This week we froze five quarts of the spinach and we have been having either spinach or beet greens everyday but as you can see there are still lots left. After the beets are finished and the spinach we plant green beans here. In front of this is the Studio and the garden with iris and peonies, only two of those but they are pretty.
The purple iris are all gone now, the Japanese iris are just opening but most of those I moved to the Hickory Grove. I love the peonies but they are so big and heavy they don’t stand up well and if it rains they are flat on the ground so today I pick two of these and put them on my dinning room table.
Now I can enjoy them for several days and if it rains tonight I will pick the other three and bring them inside too. Then walking down to the lower garden through the Hickory Grove you can see some of the yellow iris.
They are not as large as the purple iris or the bearded iris which will come later but they are pretty and they help me to keep something blooming all the time. I do feed the humming birds but they love the flowers so I try to keep something in bloom all spring, summer and fall. The hosta are also growing here well too and they also bloom later.
I keep a netting on these until they get going good because the deer love to come steal them. Beyond this is the gladiola bed.
As you can see I still have not gotten down there to clean this bed up but the glads are determined to come up anyways and they will be pretty. These are just for picking to have in the house as they fall over with their weight unless you stake them and that is too much for this many. There are also some iris here and one bunch of day lilies on the other side of this garden. Next comes the butternut squash bed and they are up but I didn’t get a picture of those.
This is an over view of the lower garden but it is so far away you can’t realy see much. Norman is in there thinning the corn and adding the bush beans but you can’t see him. You can see the fences around the whole garden and they are working, they have kept the deer out and even the crows have not bothered the corn. You can’t see the lines across the garden over the corn but it is there so the crows can’t just fly in and out. Now for a closer look at each row.
This is the broccoli, you can’t see the whole row as they are 23 feet long but at least you can see how nice they are growing. The second row is started with a tall post and a pepper tied to that one, followed by green onions.
This shows the green onions and cabbage row, next to that is the cauliflower and cabbage row. Between each of these I have parsnips and they are up but so small you can’t see them here.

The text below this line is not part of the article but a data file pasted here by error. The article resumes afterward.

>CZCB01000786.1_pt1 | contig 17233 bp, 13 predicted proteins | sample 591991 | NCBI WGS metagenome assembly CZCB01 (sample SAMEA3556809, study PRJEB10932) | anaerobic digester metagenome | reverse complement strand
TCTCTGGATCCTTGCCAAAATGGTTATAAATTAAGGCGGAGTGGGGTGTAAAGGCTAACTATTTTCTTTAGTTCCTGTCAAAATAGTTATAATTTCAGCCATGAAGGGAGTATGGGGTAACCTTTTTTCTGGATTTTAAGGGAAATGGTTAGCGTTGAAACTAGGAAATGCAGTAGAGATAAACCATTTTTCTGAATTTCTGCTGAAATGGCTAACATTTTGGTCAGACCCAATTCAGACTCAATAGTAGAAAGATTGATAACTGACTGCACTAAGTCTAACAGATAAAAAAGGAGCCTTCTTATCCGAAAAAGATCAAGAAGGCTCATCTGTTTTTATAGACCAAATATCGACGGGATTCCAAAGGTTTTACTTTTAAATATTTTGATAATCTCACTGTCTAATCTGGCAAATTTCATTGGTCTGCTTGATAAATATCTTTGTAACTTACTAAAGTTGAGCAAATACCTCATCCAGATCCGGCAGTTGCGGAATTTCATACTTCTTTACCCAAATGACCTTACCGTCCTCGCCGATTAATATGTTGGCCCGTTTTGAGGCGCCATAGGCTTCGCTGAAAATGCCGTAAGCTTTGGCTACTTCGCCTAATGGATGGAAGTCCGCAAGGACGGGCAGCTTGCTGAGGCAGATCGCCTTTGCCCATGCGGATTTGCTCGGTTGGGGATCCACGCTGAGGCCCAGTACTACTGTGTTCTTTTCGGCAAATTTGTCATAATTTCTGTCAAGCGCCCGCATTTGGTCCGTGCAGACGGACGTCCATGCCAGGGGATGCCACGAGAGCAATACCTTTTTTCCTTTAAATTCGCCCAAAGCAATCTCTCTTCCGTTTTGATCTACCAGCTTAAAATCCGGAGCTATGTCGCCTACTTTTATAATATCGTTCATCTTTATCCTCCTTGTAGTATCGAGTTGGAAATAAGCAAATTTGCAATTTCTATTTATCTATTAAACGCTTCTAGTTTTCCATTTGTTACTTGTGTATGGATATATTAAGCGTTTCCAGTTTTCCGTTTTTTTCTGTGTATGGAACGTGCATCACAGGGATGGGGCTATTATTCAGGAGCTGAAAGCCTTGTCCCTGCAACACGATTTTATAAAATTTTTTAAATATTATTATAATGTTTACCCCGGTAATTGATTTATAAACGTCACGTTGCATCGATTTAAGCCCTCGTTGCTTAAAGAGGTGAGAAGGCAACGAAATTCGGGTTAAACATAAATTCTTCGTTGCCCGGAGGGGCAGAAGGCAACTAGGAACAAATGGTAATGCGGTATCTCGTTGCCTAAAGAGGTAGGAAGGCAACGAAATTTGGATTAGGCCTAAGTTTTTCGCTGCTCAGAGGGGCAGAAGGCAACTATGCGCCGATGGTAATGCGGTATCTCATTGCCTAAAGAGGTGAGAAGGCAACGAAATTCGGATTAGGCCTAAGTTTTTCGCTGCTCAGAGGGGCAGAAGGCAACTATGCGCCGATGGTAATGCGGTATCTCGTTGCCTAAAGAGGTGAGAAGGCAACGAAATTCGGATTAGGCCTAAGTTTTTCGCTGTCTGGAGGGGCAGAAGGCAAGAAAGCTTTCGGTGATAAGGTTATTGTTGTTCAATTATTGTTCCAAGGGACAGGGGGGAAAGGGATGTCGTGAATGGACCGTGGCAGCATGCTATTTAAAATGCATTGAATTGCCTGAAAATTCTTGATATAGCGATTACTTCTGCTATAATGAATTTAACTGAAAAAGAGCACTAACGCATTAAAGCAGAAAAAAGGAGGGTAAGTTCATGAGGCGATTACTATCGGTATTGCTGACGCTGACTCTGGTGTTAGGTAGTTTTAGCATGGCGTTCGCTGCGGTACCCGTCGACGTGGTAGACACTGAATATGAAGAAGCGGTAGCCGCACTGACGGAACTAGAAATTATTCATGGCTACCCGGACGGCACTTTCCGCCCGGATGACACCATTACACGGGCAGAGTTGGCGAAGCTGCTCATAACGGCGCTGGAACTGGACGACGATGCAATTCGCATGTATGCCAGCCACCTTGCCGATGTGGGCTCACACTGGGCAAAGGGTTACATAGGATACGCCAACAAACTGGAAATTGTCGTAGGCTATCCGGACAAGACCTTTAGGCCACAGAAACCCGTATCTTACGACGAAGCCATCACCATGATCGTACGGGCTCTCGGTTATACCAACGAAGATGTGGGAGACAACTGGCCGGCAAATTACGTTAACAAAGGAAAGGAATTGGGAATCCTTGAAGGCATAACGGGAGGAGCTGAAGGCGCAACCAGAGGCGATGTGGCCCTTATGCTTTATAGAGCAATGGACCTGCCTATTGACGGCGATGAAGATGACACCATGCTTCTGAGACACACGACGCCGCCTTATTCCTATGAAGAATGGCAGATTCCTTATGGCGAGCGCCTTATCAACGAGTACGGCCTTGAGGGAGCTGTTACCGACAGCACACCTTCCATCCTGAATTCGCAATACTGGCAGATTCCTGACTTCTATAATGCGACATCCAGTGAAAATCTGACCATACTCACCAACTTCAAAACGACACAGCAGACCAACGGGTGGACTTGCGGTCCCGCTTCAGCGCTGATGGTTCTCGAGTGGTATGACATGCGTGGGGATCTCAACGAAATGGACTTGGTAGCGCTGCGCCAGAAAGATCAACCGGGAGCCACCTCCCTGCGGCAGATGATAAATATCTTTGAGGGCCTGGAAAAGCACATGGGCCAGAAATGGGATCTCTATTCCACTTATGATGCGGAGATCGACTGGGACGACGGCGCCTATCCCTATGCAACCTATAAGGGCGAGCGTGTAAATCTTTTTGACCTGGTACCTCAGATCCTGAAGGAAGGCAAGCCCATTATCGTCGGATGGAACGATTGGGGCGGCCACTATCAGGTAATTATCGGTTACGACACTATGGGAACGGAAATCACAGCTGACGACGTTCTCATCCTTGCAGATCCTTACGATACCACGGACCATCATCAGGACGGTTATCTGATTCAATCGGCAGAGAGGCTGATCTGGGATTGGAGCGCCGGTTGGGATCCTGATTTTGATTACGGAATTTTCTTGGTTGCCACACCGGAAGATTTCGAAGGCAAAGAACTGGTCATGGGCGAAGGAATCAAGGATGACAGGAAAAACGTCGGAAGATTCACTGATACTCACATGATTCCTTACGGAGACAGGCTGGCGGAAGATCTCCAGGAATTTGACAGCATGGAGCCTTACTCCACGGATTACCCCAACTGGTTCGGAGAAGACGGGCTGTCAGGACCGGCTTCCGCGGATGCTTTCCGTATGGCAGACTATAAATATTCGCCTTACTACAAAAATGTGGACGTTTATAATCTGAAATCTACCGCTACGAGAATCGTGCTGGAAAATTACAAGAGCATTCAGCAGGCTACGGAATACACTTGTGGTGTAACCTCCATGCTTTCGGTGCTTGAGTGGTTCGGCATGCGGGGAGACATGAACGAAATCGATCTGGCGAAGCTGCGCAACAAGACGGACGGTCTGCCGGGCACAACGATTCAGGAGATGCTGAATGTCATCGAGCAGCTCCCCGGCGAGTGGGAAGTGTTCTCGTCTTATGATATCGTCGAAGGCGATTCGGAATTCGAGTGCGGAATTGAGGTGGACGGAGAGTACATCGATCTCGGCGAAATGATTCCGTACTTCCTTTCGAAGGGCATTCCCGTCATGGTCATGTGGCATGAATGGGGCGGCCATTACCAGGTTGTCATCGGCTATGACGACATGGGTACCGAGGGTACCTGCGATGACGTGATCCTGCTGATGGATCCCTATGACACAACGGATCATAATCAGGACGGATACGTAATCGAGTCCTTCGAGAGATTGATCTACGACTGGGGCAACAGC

Then a row of broccoli from seeds and a row of green beans and a row of Swiss chard and zucchini . The small broccoli plants are ready to be thinned or transplanted. I will transplant these this next week and put them in-between the green beans where they didn’t germinate. I don’t waste any space. You can see the cucumber cage there on the left.
Here you see the beets and the broccoli again.
This is another view of the beets and green beans. There are three rows of green beans.
This row is the cauliflower row with the green beans on one side and green onions on the other.
On the left is the rhubarb and the tomatoes with the corn beyond that. There are nine rows of corn with bush beans between each corn stock.
Here is Norman thinning the corn, he thins the corn to stand 8 to 12 inches apart with a bush bean between each one.
This row has lettuce, spinach, and carrots. The lettuce is ready to be thinned. We can’t keep up with the lettuce so I guess we will just have to leave some uneaten unless Joe starts having more salads.
A quick look at the potatoes and we are ready to back to the house. The potatoes are ready to give up some creamers but we have to finish the potatoes in the bag we got last week first. This year we should have plenty of black berries. These are all all wild ones and there are five or six small patches of them. Here are some pictures of them.
Back up to the house and just in front of the apple trees is the forsythia bush. This started out as three little sticks. That was 7 years ago and now–
Norman tried to trim this bush yesterday but decided our clippers were to old and dull to handle this job so we will have to just let it grow as big as it wants to. Have a great day.
The forsythia bushes are blooming here! We don’t even have leaves yet but the buds are swelling. Our temperature today was about 70 degrees and it felt so nice. John hasn’t even ploughed the garden yet but it will happen!
Hi Rosemary, I am glad our planting is all done. That is so much work, getting the ground ready and planting all the seeds and plants – It seems as if you’ll never get to the end of the rows. I’ll be thinking of John these next few weeks and sending extra strength! We had small turnips from our garden today. I had forgotten how sweet the new turnip can be. Have a great spring.